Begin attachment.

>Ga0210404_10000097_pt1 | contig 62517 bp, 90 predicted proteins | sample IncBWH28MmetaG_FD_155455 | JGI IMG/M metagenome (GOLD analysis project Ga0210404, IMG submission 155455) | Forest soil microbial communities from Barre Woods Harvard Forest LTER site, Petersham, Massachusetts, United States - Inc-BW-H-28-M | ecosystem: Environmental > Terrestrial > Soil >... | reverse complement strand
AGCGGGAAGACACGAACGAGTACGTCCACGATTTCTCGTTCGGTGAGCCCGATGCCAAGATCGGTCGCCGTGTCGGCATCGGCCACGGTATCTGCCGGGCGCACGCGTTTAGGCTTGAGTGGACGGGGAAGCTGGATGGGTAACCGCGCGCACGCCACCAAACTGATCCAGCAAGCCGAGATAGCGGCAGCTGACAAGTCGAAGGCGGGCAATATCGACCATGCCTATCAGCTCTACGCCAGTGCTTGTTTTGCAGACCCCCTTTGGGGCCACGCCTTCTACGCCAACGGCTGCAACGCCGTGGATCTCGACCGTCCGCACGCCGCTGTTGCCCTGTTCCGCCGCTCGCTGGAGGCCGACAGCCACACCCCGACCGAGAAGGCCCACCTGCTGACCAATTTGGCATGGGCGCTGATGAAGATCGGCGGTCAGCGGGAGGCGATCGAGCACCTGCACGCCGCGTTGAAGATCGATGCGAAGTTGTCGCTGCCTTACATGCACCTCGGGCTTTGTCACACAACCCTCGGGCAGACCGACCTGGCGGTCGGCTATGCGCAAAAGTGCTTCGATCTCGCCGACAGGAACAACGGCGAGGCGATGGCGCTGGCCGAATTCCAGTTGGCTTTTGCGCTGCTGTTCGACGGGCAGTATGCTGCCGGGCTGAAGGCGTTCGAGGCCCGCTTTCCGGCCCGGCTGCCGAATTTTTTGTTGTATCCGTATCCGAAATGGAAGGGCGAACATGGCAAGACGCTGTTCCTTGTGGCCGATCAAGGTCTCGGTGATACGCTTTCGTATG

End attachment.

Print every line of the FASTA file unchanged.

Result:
>Ga0210404_10000097_pt1 | contig 62517 bp, 90 predicted proteins | sample IncBWH28MmetaG_FD_155455 | JGI IMG/M metagenome (GOLD analysis project Ga0210404, IMG submission 155455) | Forest soil microbial communities from Barre Woods Harvard Forest LTER site, Petersham, Massachusetts, United States - Inc-BW-H-28-M | ecosystem: Environmental > Terrestrial > Soil >... | reverse complement strand
AGCGGGAAGACACGAACGAGTACGTCCACGATTTCTCGTTCGGTGAGCCCGATGCCAAGATCGGTCGCCGTGTCGGCATCGGCCACGGTATCTGCCGGGCGCACGCGTTTAGGCTTGAGTGGACGGGGAAGCTGGATGGGTAACCGCGCGCACGCCACCAAACTGATCCAGCAAGCCGAGATAGCGGCAGCTGACAAGTCGAAGGCGGGCAATATCGACCATGCCTATCAGCTCTACGCCAGTGCTTGTTTTGCAGACCCCCTTTGGGGCCACGCCTTCTACGCCAACGGCTGCAACGCCGTGGATCTCGACCGTCCGCACGCCGCTGTTGCCCTGTTCCGCCGCTCGCTGGAGGCCGACAGCCACACCCCGACCGAGAAGGCCCACCTGCTGACCAATTTGGCATGGGCGCTGATGAAGATCGGCGGTCAGCGGGAGGCGATCGAGCACCTGCACGCCGCGTTGAAGATCGATGCGAAGTTGTCGCTGCCTTACATGCACCTCGGGCTTTGTCACACAACCCTCGGGCAGACCGACCTGGCGGTCGGCTATGCGCAAAAGTGCTTCGATCTCGCCGACAGGAACAACGGCGAGGCGATGGCGCTGGCCGAATTCCAGTTGGCTTTTGCGCTGCTGTTCGACGGGCAGTATGCTGCCGGGCTGAAGGCGTTCGAGGCCCGCTTTCCGGCCCGGCTGCCGAATTTTTTGTTGTATCCGTATCCGAAATGGAAGGGCGAACATGGCAAGACGCTGTTCCTTGTGGCCGATCAAGGTCTCGGTGATACGCTTTCGTATG